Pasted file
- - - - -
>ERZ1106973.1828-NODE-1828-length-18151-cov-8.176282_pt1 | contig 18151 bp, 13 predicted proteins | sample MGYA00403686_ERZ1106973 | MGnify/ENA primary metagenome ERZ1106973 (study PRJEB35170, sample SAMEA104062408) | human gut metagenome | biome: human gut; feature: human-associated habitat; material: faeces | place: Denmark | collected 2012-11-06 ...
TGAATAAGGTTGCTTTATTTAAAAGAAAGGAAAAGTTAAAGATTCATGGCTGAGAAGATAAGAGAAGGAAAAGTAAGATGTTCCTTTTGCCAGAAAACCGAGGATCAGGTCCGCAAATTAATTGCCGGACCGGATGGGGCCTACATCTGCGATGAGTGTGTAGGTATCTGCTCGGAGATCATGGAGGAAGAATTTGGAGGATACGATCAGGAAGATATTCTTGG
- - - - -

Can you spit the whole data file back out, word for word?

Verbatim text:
>ERZ1106973.1828-NODE-1828-length-18151-cov-8.176282_pt1 | contig 18151 bp, 13 predicted proteins | sample MGYA00403686_ERZ1106973 | MGnify/ENA primary metagenome ERZ1106973 (study PRJEB35170, sample SAMEA104062408) | human gut metagenome | biome: human gut; feature: human-associated habitat; material: faeces | place: Denmark | collected 2012-11-06 ...
TGAATAAGGTTGCTTTATTTAAAAGAAAGGAAAAGTTAAAGATTCATGGCTGAGAAGATAAGAGAAGGAAAAGTAAGATGTTCCTTTTGCCAGAAAACCGAGGATCAGGTCCGCAAATTAATTGCCGGACCGGATGGGGCCTACATCTGCGATGAGTGTGTAGGTATCTGCTCGGAGATCATGGAGGAAGAATTTGGAGGATACGATCAGGAAGATATTCTTGG